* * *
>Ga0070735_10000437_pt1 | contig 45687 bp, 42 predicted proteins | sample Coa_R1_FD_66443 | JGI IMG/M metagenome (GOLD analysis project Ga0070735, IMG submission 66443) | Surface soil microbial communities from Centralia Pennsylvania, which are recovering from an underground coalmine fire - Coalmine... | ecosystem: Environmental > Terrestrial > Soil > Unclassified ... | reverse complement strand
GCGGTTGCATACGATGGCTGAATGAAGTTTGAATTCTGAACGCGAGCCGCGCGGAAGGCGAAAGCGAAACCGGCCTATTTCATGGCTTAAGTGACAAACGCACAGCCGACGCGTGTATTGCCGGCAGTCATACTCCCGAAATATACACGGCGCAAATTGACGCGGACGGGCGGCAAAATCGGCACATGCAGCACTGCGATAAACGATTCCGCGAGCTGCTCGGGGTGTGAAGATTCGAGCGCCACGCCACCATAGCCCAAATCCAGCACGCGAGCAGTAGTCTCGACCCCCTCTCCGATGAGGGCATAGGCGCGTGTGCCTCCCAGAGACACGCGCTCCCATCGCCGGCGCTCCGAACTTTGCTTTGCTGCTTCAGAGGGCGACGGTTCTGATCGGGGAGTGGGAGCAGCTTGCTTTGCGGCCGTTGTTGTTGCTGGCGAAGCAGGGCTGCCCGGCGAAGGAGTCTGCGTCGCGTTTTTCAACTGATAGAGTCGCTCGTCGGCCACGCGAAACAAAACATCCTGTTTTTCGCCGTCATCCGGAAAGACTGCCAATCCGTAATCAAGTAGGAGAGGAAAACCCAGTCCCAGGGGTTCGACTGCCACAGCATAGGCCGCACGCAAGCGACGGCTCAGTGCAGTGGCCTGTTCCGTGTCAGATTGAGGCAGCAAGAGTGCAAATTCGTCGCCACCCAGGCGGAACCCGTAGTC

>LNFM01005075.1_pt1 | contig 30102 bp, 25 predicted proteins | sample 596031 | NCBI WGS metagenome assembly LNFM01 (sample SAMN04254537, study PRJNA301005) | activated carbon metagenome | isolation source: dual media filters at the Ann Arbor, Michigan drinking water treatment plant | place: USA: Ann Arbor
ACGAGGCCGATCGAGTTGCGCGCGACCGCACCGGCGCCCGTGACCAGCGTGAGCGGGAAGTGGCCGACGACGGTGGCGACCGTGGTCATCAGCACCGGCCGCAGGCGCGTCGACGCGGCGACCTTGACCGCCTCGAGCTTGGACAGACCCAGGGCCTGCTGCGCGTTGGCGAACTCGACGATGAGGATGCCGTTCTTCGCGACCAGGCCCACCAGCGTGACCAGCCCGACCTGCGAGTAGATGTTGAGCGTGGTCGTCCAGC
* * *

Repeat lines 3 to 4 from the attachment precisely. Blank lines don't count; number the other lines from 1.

>LNFM01005075.1_pt1 | contig 30102 bp, 25 predicted proteins | sample 596031 | NCBI WGS metagenome assembly LNFM01 (sample SAMN04254537, study PRJNA301005) | activated carbon metagenome | isolation source: dual media filters at the Ann Arbor, Michigan drinking water treatment plant | place: USA: Ann Arbor
ACGAGGCCGATCGAGTTGCGCGCGACCGCACCGGCGCCCGTGACCAGCGTGAGCGGGAAGTGGCCGACGACGGTGGCGACCGTGGTCATCAGCACCGGCCGCAGGCGCGTCGACGCGGCGACCTTGACCGCCTCGAGCTTGGACAGACCCAGGGCCTGCTGCGCGTTGGCGAACTCGACGATGAGGATGCCGTTCTTCGCGACCAGGCCCACCAGCGTGACCAGCCCGACCTGCGAGTAGATGTTGAGCGTGGTCGTCCAGC